Traditional physical security
Traditional physical security describes security measures that are designed to deny unauthorized access to facilities, equipment and resources and to protect personnel and property from damage or harm (such as espionage, theft, or terrorist attacks)
Physical security involves the use of multiple layers of interdependent systems which include CCTV surveillance, intrusion detection, security guards, protective barriers, locks, access control protocols, and many other techniques.
But nowadays a lot of these a lot of these systems are (hyper) connected, making them vulnerable to other risks. Also, they more and more protect the physical aspects concerning your data or information. Physical security becomes more and more an IoT (internet of Things) discussion.
This is why TWO4C takes a broader approach. Linking physical security, people and procedures together.
IT / Cyber / Information security
IT security, also known as cyber security, information security or computer security, is the protection of computer systems or data from the theft and damage to their hardware, software or information, as well as from disruption or misdirection of the services they provide. Also it can resolve in damages when it comes down to privacy or intellectual property losses.
Cyber security includes controlling physical access to the hardware, as well as protecting against harm that may come via network access, data and code injections. Also, due to malpractice by operators or users, whether intentional, unintentional or accidental, IT security is susceptible to being tricked into deviating from secure procedures through various methods.
The field is of growing importance due to the increasing reliance on computer systems, mobile systems and the Internet, wireless networks such as Bluetooth and Wi-Fi, the growth of “smart” (security) devices, including your business tools, smartphones, cctv camera’s, access control systems and tiny devices as part of the Internet of Things.
Knowing it’s all linked together, and everyone looks within their own domains, TWO4C takes on the broader approach, linking IT security, people and practices together.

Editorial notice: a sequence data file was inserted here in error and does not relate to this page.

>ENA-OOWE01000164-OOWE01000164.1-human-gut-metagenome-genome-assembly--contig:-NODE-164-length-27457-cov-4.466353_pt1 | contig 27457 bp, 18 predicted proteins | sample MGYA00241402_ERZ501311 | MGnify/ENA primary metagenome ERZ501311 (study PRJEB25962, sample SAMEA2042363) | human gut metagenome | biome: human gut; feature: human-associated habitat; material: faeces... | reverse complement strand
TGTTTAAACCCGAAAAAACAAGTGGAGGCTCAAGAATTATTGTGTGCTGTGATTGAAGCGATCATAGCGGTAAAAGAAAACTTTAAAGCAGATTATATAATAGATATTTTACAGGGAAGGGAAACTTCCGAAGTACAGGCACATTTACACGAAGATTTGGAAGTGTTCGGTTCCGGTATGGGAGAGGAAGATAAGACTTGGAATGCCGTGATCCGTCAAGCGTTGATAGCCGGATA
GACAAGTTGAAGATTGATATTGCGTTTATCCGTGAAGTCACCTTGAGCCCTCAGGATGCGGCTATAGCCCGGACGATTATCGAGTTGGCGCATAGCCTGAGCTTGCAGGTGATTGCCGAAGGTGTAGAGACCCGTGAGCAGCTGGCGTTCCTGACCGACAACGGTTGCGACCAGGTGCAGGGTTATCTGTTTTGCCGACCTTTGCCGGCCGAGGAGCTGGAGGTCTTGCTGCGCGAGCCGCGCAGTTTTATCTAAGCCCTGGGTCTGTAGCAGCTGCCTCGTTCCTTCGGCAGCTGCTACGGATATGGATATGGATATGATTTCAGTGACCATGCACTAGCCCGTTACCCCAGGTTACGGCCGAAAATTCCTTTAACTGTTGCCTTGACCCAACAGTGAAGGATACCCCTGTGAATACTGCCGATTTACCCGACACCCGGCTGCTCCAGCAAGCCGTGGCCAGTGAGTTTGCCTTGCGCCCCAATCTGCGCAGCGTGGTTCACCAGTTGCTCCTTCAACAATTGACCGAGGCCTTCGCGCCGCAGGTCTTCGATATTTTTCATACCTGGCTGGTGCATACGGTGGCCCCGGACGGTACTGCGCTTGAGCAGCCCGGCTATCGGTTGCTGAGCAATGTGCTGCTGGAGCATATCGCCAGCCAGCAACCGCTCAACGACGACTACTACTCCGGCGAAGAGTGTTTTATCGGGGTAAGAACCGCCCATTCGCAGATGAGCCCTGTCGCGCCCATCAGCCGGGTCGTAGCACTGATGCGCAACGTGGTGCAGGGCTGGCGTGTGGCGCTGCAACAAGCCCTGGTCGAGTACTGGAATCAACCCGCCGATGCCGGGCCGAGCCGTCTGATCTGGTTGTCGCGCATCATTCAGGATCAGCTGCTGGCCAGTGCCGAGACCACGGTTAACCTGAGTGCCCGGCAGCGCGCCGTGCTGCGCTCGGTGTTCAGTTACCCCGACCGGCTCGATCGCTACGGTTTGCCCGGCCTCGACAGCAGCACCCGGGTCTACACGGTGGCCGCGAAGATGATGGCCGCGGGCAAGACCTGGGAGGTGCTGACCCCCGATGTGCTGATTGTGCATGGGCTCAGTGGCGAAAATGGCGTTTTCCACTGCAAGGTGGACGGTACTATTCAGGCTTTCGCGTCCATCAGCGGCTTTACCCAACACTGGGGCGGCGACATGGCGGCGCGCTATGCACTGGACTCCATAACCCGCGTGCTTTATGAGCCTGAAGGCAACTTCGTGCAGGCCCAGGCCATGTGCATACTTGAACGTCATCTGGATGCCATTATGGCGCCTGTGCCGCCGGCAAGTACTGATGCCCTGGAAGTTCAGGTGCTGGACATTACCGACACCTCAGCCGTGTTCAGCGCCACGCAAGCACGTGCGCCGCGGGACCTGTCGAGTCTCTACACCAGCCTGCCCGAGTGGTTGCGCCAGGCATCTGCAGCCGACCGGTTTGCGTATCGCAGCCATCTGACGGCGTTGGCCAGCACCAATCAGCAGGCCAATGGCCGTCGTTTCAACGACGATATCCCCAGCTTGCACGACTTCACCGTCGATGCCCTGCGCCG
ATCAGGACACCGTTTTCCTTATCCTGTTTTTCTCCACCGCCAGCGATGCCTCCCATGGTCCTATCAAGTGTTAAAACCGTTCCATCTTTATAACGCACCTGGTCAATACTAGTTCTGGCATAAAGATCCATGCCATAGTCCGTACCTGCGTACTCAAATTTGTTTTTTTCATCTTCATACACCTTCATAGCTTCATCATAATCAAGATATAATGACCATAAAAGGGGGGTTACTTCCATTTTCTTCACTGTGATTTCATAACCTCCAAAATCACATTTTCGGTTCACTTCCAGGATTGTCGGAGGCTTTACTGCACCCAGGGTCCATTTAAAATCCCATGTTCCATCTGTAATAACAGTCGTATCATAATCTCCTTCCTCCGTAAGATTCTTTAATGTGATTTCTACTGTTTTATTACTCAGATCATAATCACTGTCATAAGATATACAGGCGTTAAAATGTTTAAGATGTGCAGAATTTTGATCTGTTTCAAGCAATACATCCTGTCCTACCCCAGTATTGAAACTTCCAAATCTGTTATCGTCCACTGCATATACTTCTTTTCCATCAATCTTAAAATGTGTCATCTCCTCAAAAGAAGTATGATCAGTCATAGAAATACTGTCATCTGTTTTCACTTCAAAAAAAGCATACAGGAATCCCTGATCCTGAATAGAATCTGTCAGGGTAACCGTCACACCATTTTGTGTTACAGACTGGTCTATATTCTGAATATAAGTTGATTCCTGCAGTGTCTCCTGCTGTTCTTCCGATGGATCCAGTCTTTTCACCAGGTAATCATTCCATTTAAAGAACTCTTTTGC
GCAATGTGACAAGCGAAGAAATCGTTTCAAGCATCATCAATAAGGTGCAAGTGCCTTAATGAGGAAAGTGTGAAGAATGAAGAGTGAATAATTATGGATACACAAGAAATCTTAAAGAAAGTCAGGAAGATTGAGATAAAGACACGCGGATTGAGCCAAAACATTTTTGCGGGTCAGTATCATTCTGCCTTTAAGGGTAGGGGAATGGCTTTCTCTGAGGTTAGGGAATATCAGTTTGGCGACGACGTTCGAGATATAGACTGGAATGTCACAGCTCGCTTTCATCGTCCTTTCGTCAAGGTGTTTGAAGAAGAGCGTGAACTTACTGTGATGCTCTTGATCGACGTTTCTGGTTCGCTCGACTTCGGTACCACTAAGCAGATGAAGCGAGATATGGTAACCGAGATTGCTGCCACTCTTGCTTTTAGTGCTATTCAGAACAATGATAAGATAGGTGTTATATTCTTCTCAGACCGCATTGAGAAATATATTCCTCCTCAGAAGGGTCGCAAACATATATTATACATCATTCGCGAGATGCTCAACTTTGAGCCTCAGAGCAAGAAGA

Balancing between many worlds..
means you have to understand & speak
A security baseline is a set of basic security measures based on “best practices” that are implemented at an strategic, tactical and operational level in an organization. But is this actually enough? What and where are the real risks? Where to start? How to integrate IT and physical security? How do you create a corporate (dymanic) blueprint for your organisation? Let us help you so you only have to make the choices. We do this process together, but in the end our goal is that your organisation can do this by itself.
In general, compliance means conforming to a rule, such as a specification, policy, standard or law. Regulatory compliance describes the goal that organizations aspire to achieve in their efforts to ensure that they are aware of and take steps to comply with relevant laws, polices, and regulations. Take the impact of GDPR, are you ready? This example not only comlpies to your IT related processes, but also to your processes and physical security systems. Let us help you understand what and how to do this.
Security controls are safeguards or countermeasures to avoid, detect, counteract, or minimize security risks to physical property, information, computer systems, or other assets. They can be classified by several criteria like preventive, detective or corrective controls. A similar categorization distinguishes control involving people, technology and operations / processes or in the field of information security. Such controls protect the confidentiality, integrity and/or availability of information. But they all have things in common. Do you see the whole picture? We do, you only make the choices.
Business continuity and resiliency planning is the process of creating systems of prevention and recovery to deal with potential threats to a company. Any event that could negatively impact operations is included in the plan, such as supply chain interruption, loss of or damage to critical infrastructure. For example a major machinery or computing /network resource. Your organisiation and your people are physically and digitally on a on a daily basis. Lucky it almost never leads to a negative impact, but when it does are you in control to continue?